Second-ranked rebounder credits his team, coaches

Toby Uecker

Toby Uecker

In signing on with SDSU, freshman Matt Jones knew that he would be getting a good deal of playing time even in his first year. However, few could have predicted that Jones would be playing such a key role in the Jacks’ 12-1 drive through the North Central Conference this season.

That key role, said head coach Scott Nagy, includes being the teams best rebounder as well as a strong shooter. Jones is currently number two in the North Central Conference in total rebounds, with 173 on the season. He also has the best field goal percentage in the NCC, shooting 66 percent.

Those figures are impressive for any player but especially so for freshman, as the playing time granted a young player like Jones is often less than that a veteran would get. However, Jones is currently averaging over 25 minutes per game.

“Normally, a freshman doesn’t get that opportunity,” Nagy said. “But Matt did, and he’s made good on it.”

One of the major reasons Jones is getting that playing time is the injury to Josh Cerveny earlier in the season. This meant that Jones was put into the mix to fill the gap left by Cerveny. If the season statistics are any indication, the gap seems to be adequately filled.

Nagy is pleased with the way things have worked out having Jones step up.

“I don’t know if we would have been able to realize how good he is this year,” he said.

That isn’t to say that everything building up to Jones’ and the team’s success has been easy. As is the case with any new player, Jones has had to work to get into the rhythm of college competition for SDSU.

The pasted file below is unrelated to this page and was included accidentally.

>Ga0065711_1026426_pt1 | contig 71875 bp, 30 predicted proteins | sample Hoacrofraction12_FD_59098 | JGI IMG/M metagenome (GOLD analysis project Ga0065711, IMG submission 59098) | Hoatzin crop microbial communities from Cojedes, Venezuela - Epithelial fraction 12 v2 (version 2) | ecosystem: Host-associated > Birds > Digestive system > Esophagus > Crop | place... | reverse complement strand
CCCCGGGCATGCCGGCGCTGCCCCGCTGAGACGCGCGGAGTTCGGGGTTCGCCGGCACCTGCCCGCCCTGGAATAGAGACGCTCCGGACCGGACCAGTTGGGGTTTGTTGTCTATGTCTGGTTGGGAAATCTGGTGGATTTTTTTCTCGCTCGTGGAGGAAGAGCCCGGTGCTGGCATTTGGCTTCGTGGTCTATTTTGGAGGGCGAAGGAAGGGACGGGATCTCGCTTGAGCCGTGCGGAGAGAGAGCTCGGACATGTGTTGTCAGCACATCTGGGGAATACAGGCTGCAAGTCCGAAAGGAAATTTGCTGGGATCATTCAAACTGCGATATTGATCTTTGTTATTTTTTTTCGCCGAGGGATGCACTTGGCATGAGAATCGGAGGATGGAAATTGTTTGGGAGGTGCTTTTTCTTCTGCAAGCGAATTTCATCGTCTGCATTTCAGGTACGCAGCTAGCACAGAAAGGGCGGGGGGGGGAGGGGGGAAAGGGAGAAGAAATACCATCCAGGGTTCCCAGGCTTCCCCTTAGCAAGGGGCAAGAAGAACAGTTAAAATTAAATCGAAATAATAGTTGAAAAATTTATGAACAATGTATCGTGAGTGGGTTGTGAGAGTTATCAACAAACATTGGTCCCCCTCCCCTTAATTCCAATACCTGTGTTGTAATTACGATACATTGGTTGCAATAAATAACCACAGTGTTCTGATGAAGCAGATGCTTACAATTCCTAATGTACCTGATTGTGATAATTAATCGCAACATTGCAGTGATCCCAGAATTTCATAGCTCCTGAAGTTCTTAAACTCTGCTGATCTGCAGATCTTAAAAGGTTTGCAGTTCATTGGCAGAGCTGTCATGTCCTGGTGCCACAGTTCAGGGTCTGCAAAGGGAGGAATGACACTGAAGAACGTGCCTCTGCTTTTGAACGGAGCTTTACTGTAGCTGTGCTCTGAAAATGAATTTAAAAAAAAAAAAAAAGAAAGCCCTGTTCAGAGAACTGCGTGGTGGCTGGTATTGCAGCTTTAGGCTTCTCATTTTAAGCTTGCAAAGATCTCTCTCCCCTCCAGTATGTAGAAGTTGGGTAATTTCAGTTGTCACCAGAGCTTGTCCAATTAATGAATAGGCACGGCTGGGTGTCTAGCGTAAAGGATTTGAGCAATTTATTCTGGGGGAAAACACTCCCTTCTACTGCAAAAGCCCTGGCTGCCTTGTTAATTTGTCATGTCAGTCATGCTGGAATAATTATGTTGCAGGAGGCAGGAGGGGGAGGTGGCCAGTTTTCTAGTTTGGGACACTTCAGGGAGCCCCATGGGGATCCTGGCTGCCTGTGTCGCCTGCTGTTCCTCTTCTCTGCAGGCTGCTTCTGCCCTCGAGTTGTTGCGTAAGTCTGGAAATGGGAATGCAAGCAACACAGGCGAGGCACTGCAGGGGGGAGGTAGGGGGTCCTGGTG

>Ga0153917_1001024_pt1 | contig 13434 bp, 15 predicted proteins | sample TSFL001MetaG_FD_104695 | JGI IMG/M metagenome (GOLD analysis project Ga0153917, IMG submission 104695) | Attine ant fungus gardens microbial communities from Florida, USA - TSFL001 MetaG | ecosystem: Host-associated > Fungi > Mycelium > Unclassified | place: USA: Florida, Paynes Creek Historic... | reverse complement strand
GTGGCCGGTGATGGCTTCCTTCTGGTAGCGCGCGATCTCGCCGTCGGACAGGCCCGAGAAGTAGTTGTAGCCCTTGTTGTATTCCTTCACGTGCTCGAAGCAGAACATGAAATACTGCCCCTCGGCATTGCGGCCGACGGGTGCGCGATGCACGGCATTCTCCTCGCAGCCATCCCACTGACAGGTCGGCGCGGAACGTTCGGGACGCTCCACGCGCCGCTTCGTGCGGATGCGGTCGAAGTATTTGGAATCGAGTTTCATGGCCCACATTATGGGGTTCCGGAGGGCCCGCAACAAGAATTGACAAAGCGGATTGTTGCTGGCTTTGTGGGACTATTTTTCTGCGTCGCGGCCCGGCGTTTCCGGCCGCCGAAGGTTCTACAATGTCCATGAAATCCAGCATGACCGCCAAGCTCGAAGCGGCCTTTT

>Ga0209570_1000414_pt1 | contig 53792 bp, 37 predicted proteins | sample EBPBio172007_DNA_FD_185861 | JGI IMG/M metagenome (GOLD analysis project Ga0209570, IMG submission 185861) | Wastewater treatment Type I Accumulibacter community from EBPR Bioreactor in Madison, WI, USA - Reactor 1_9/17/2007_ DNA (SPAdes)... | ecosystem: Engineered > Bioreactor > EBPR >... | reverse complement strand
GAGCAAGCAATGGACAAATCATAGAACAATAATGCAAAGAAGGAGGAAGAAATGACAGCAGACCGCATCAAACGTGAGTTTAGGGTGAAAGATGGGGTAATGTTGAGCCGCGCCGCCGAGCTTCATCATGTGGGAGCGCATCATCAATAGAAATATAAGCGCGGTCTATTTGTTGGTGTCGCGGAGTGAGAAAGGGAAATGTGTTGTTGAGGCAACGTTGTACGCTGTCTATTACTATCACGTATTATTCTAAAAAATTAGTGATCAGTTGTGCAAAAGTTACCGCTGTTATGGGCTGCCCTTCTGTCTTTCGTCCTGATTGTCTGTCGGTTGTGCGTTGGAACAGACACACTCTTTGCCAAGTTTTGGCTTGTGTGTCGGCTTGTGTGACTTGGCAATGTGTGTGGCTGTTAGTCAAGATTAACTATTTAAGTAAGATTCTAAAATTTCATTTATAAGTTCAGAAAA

“The biggest thing is to get to know that each player has his own flair,” Jones said. “But we’ve still got to get on the same page in order to put it all together.”

According to Nagy, this recognition is especially important on the defensive side of the game. He says this is typically the toughest thing for an incoming player to learn and can often take more than a year.

Fortunately for the Jacks, Jones has a good quality going for him in this learning environment.

“He’s very smart,” Nagy said. “It doesn’t take him long to pick things up.”

Jones credits his quick learning to those around him at SDSU.

“My teammates and coaches have helped so much,” he said.

Veteran Andy Cone has been able to be of particular help to Jones, as Cone has been with the team five years, Nagy said. This experience means he knows the style of the team as well as the finer points of Jones’ position, so he can help the younger player grow into his role with the team.

The help experienced players are giving Jones is a good sign that he has meshed well into the SDSU dynamic, Nagy said. Often, young players with such large amounts of publicity can create jealousy among those with more time on the court.

However, Nagy hasn’t seen this in Jone” case.

“Matt is just so down-to-earth,” Nagy said. “He doesn’t really care about the notoriety he has. I think the players understand that, and they like him a lot. I don’t think there’s any jealousy.”

One more thing helps the others accept Jones, Nagy said: “The players also know that we need him to win.”

Nagy expects that the team will find Jones even more of a necessity as he moves up through his years with the team. As he adapts even more to the college basketball environment, Jones will be able to grow, both mentally and physically, in his game. “It’s a process,” Nagy said.

As Jones goes through this evolution, he hopes to serve as a guide to the younger players that come to refresh the team. Building on his own experiences, he knows exactly what he will tell those who follow him into the Jackrabbits basketball program.

“You’ve just got to be confident in your ability,” he said. “If you have that, you can do pretty much anything.”